Wire bonding is a solid phase welding process where the bonding wire and the pad surface are brought into contact under a combination of heat, pressure and potentially ultrasonic energy. Caplinq offers its own product line of high quality Bonding wires for capillary (ball) and wedge bonding used in LED, Sensor and chip to chip die bonding applications.
We offer Copper, Aluminum, Silver, Gold, Palladium, Palladium & Copper and Gold - Palladium - Copper bonding wires that are suitable for wedge and ball/crescent interconnects. They can be used for thermosonic, ultrasonic or thermo-compression inter metal processes and can be easily handled and threaded to the bond head.
Our bonding wires come into various diameters ranging from 18 and to 25 microns and are packaged in 1000m rolls .
Interested in protecting your wire bonded chip? Take a look at our Encapsulant and Underfills product category that includes a wide range of glob top and dam and fill encapsulation materials.
Product Selector Guide
|Alloy||Melting temperature (°C)||Elongation (%)||Diameter|
|18um -0.7mil||20um -0.8mil||23um -0.9mil||25um -1mil|
|Ag96||980 - 1030||10 - 20|
|AuPdCu||1084||5 - 17|
Frequently Asked Questions
What are the most important aspects of wire bonding?
Proper threading is crucial to make sure that the process goes smoothly. Reverse, Tail, Tear, Search speed, search delay and force settings need to be optimised to make a reliable and lasting bond. If the substrate is not plated then cleaning and dehydrating the substrate by exposing it to high temperatures is important to achieve good metal adhesion.
The correct settings will also ensure that we can achieve high speed, economical, strong bonds that will allow for the maximum loops per second that our equipment allows.
What is the difference between the three major wirebonding methods?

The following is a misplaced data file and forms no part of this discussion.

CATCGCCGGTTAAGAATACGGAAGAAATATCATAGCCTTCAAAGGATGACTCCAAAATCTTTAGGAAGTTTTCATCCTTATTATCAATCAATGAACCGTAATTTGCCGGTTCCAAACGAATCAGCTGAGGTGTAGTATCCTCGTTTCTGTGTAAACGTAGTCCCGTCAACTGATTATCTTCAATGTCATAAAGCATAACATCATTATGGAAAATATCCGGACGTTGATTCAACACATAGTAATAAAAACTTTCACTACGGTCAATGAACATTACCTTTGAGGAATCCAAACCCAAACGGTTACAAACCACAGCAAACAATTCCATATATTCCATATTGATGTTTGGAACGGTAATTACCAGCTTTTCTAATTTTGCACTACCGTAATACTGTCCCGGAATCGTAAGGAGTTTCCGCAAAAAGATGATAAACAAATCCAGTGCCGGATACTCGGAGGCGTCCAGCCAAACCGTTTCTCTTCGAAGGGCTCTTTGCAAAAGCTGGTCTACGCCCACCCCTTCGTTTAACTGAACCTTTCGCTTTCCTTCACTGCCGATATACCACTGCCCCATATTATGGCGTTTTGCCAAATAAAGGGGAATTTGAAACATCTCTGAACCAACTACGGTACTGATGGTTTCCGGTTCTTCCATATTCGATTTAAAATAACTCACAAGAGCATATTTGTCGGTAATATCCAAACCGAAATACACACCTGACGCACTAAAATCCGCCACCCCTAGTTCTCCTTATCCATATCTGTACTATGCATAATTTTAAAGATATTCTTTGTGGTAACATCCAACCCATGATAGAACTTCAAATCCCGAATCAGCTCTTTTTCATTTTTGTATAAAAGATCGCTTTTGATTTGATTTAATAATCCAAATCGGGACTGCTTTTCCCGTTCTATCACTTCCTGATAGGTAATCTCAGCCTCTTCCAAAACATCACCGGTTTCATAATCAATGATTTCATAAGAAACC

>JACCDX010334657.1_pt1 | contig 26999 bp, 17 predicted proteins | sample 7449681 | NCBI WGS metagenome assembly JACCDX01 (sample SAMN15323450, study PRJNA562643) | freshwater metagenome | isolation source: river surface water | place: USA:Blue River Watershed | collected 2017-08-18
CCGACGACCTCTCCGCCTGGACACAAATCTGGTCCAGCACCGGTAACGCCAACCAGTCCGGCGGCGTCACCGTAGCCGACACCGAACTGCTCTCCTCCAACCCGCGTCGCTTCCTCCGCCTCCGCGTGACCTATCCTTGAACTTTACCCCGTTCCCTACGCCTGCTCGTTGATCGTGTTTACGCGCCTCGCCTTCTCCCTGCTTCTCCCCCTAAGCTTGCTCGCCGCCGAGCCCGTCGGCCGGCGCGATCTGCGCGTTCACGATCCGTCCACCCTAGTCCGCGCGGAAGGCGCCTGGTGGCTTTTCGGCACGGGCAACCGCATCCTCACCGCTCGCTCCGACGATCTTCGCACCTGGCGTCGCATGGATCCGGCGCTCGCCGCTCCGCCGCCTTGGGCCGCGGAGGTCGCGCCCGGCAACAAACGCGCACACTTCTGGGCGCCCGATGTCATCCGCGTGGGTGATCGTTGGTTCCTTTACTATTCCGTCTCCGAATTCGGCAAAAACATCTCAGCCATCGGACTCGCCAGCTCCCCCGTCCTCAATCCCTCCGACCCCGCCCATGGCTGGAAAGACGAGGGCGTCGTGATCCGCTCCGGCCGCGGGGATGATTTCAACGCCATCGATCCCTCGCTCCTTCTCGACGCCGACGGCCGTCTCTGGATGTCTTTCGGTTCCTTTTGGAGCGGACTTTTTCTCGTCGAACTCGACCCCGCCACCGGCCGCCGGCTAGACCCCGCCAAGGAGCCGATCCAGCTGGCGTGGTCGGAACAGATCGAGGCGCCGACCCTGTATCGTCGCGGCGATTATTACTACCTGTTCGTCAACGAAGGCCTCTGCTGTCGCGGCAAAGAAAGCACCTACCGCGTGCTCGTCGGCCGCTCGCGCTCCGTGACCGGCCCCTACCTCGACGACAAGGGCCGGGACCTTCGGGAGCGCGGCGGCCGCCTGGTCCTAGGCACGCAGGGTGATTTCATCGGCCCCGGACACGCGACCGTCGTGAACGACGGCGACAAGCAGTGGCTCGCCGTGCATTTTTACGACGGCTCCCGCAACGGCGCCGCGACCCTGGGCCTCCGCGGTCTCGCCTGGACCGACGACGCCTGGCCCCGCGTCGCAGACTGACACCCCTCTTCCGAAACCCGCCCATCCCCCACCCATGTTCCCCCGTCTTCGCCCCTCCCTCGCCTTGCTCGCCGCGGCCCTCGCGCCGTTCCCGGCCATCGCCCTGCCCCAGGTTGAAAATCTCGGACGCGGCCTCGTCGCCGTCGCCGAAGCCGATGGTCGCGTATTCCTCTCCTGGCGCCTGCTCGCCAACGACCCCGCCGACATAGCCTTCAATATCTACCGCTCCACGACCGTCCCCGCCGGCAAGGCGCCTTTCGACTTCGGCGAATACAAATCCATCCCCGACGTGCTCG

Thermocompression requires High pressure and an operating temperature ranging from 300-500°C. It is not compatible with ultrasonic energy, uses mostly Gold Wire and requires either a Gold or an Aluminium pad surface
Ultrasonic wire bonding requires low pressure and can operate in a temperature less than 80°C. It is compatible with ultrasonic energy, uses Aluminium bonding wires and can be applied in both Gold and Aluminium pads.
Thermosonic process is the midlle ground. It operates in low pressure and in a temperature ranging from 100-150°C. As the name applies it is also compatible with Ultrasonic energy, used mostly Gold bonding wires and can also operate on both Aluminium and Gold pad substrates.
A typical wirebonding process consists of the following steps:
- Formation of a Free Air Ball (FAB) with some pressure at the edge of the wire.
- Pressing this FAB onto the substrate to create
- Retreat of the head to the appropriate neck length
- Bending the wire and applying heat and pressure upon contact with the connection point
- Retracting the clamp and breaking the wire to finish the connection
Stand off stitch bonding
Standoff stitch bonding(SSB) bonds first to the substrate’s bond finger and second to a gold stud(previously applied with a separate wire bonding operation) on the chip’s bond pad. SSB enables < 100 um loops without damaging bonding wires. Wire breakage happen with low modulus DA when the wire passes through the DA/MC interface.
Ultralow loop bonding can achieve wire loops < 75 um without ball neck damage by using current ball bonding technology with a different wire trajectory tool. This method enables equipment productivity and long wire spans that are similar to conventional wire bonding. No wire breakage were reported even with low modulus DA because of stronger ball neck.g.
Annealed bonding wire micro-structure
Annealing is a heat treatment process that affects the microstructure of a given material in order to enhance its mechanical and chemical properties. It is mainly done to reduce the microhardness of a material in order to increase its ductility and make it more malleable and workable. It is being done by heating and keeping the material heated close its recrystalization temperature and then cooling it down.
In the image above we can see how the micro-structure of a 20um Copper bonding wire changes with temperature over the span of 1 hour. In these cross sections we can see the column and equiaxed grains and how they change with temperature, resulting in changes in microhardness, tensile strength, stress and elongation.
These are very important aspects since they directly affect the reliabiity and the failure rate of a device as you can see in the image below